||A major challenge in computer vision stems from the fact that visual data is highly ambiguous: given any two-dimensional image, there are infinitely many possible hypotheses of real-world scenes that would explain what we see. For the most part, this ambiguity can be traced back to the very mechanism of image capture: every pixel value of our camera is an integral of the so-called plenoptic function over space (the extent of a pixel location), angle (the aperture of the camera), wavelength (the spectral response) and time (the shutter period). Light contributions that reached the same sensor location on different paths or at different times are thus mixed irreversibly. Consequently, many common problems such as deblurring, motion tracking as well as the estimation of geometry, material reflectance and illumination are still considered unsolved even after decades of active investigation.
To our rescue come new imaging modalities that sample the temporal, angular and spectral dimensions to produce high-dimensional plenoptic images, facilitating some of those hard tasks. A recent direction of research that I find particularly fascinating is transient imaging, a relatively new technique that introduces time resolution fast enough to resolve non-stationary light distributions in real-world scenes, effectively “filming” light in flight. The transient image contains, in signal processing terms, the spatio-temporal response of a scene to illumination by an ultrashort pulse of light emitted from point A and observed by a camera at point B. Impulse responses have proven a valuable tool for secondary investigations in virtually all fields of science and engineering. Just as well, I expect transient imaging to open new paths towards the solution of many hard problems in computer vision, graphics and related areas.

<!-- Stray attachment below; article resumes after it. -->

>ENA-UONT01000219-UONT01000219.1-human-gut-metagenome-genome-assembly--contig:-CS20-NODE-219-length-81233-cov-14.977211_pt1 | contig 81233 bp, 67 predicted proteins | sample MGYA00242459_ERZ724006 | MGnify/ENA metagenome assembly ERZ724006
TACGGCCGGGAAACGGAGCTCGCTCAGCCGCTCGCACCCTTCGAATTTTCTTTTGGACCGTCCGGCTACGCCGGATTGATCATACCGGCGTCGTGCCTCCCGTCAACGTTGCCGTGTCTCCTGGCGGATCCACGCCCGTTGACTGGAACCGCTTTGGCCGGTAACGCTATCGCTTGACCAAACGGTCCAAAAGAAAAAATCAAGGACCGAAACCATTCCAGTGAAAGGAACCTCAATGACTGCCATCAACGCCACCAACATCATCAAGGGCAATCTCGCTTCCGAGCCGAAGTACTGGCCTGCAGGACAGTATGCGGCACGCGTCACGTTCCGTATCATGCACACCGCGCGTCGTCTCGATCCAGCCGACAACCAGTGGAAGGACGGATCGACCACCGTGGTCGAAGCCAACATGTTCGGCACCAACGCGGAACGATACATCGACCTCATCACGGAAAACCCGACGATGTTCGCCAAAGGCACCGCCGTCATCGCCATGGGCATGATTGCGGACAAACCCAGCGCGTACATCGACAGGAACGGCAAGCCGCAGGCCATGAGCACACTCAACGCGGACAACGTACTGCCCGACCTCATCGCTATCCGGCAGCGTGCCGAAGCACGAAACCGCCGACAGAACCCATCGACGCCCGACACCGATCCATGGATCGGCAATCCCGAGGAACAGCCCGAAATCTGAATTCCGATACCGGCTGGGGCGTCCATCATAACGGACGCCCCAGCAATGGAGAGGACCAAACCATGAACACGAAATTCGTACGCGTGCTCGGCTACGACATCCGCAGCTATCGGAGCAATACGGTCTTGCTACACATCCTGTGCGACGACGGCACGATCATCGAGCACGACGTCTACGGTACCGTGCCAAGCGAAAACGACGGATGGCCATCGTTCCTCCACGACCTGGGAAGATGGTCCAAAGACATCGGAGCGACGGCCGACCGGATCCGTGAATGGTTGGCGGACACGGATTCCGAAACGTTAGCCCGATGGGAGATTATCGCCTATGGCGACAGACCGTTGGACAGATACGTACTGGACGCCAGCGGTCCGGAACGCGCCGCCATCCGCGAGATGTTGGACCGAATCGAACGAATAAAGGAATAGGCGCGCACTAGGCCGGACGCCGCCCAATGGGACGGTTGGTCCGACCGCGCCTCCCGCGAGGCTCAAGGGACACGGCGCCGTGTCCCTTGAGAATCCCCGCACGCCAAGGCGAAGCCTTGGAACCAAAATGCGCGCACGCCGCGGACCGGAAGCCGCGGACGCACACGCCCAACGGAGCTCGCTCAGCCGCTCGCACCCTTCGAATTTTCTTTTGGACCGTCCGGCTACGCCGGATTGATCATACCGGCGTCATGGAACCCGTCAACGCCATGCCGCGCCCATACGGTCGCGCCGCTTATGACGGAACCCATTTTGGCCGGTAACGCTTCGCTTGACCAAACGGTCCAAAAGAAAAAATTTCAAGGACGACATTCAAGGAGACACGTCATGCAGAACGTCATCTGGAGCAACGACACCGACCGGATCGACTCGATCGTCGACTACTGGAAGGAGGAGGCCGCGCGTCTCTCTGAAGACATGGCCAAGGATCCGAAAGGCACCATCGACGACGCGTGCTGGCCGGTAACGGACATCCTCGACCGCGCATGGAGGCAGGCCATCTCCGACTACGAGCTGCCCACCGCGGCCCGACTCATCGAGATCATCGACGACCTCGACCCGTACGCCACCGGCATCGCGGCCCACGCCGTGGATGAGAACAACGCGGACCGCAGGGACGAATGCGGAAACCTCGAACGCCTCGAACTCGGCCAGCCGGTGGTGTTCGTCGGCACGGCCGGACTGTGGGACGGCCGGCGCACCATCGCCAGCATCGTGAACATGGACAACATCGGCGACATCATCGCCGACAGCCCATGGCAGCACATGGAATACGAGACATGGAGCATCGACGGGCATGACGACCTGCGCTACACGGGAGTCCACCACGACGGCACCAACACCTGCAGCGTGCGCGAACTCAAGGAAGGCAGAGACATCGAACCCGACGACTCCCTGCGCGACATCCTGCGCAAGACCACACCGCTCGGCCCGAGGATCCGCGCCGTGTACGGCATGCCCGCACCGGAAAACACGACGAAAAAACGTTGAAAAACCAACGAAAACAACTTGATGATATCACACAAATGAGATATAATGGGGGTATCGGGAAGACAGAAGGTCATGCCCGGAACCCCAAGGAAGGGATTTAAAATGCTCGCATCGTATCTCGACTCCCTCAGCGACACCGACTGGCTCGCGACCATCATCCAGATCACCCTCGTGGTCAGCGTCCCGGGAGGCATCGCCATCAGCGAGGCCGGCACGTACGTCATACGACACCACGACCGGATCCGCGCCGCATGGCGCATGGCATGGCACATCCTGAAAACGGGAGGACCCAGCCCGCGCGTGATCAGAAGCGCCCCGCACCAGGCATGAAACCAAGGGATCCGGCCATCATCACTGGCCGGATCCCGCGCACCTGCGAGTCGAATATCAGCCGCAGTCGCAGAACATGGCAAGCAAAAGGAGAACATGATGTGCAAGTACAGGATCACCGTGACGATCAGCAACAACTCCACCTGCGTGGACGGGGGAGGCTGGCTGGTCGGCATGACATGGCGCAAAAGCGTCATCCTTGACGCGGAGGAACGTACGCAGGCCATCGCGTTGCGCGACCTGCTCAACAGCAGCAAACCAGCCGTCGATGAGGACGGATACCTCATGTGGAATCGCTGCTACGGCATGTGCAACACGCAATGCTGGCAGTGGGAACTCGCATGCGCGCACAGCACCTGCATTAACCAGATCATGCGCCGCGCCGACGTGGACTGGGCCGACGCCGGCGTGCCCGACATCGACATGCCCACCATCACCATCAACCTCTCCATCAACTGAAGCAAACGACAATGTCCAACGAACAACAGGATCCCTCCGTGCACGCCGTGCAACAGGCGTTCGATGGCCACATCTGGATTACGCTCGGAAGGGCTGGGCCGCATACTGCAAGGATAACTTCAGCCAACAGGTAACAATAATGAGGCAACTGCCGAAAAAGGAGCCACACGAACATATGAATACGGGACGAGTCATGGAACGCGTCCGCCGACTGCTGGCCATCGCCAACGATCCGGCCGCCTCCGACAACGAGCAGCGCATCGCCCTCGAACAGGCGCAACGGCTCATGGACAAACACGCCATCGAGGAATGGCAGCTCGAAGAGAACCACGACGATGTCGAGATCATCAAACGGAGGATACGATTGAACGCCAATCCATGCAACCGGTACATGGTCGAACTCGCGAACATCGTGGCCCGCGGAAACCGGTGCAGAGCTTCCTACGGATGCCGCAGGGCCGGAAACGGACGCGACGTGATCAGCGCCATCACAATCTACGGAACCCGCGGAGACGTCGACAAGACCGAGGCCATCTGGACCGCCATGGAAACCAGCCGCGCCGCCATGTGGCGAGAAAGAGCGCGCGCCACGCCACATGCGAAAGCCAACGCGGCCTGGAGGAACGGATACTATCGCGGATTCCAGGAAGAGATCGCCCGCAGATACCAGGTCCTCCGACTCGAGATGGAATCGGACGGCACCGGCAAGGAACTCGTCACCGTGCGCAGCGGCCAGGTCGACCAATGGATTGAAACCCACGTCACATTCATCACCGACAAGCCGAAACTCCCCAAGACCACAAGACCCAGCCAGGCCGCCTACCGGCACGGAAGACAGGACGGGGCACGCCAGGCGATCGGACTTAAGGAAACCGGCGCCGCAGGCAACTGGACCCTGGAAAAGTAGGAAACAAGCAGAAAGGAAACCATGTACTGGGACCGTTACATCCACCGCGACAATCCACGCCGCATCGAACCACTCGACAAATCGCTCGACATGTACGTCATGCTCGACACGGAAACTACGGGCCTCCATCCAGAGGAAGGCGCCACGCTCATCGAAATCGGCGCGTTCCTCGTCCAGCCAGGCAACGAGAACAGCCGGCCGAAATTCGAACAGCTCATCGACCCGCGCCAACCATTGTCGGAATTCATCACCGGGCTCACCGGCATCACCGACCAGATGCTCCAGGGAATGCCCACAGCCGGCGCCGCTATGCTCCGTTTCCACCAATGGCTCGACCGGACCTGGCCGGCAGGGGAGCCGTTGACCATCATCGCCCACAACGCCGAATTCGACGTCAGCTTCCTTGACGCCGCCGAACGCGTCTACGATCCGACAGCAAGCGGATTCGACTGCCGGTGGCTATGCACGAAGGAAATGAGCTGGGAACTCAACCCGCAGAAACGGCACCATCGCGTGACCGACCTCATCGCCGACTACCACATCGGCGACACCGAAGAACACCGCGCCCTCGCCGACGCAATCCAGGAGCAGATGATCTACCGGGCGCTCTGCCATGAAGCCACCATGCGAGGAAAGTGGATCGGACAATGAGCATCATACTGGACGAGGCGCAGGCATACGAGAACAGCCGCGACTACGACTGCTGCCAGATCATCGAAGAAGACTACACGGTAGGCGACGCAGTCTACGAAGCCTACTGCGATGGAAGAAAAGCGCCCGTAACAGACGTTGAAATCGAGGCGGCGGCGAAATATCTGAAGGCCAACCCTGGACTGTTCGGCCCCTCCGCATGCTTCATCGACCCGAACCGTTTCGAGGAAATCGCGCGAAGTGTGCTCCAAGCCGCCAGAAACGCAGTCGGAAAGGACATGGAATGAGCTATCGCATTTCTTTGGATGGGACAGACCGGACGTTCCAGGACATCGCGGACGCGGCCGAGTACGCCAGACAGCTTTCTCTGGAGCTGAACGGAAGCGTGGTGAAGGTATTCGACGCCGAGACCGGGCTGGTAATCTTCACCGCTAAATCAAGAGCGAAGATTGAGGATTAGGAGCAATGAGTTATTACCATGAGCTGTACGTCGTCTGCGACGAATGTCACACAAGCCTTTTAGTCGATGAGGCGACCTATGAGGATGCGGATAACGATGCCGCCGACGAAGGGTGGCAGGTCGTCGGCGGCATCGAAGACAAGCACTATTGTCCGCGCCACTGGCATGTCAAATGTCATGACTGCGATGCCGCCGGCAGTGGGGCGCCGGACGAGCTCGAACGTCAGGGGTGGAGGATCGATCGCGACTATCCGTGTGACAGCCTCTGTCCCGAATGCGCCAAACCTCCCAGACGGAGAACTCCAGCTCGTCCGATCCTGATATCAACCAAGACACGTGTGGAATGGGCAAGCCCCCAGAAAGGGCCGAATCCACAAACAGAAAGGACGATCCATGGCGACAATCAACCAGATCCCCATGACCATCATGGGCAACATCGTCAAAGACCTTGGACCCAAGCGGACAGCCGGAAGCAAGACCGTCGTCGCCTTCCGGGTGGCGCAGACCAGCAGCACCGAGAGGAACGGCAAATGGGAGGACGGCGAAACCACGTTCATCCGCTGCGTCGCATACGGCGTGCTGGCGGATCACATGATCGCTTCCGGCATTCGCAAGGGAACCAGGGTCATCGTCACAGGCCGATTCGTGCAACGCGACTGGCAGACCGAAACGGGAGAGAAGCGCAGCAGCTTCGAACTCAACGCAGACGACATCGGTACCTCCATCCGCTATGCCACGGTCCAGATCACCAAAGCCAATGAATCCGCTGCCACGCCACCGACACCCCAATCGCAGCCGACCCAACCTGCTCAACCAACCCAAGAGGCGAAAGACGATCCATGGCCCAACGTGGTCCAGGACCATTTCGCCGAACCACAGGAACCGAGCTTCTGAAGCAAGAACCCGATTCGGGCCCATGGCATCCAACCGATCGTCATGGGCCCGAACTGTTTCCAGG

In November 2013 Matthias Hullin started his faculty position at the University Bonn, Germany.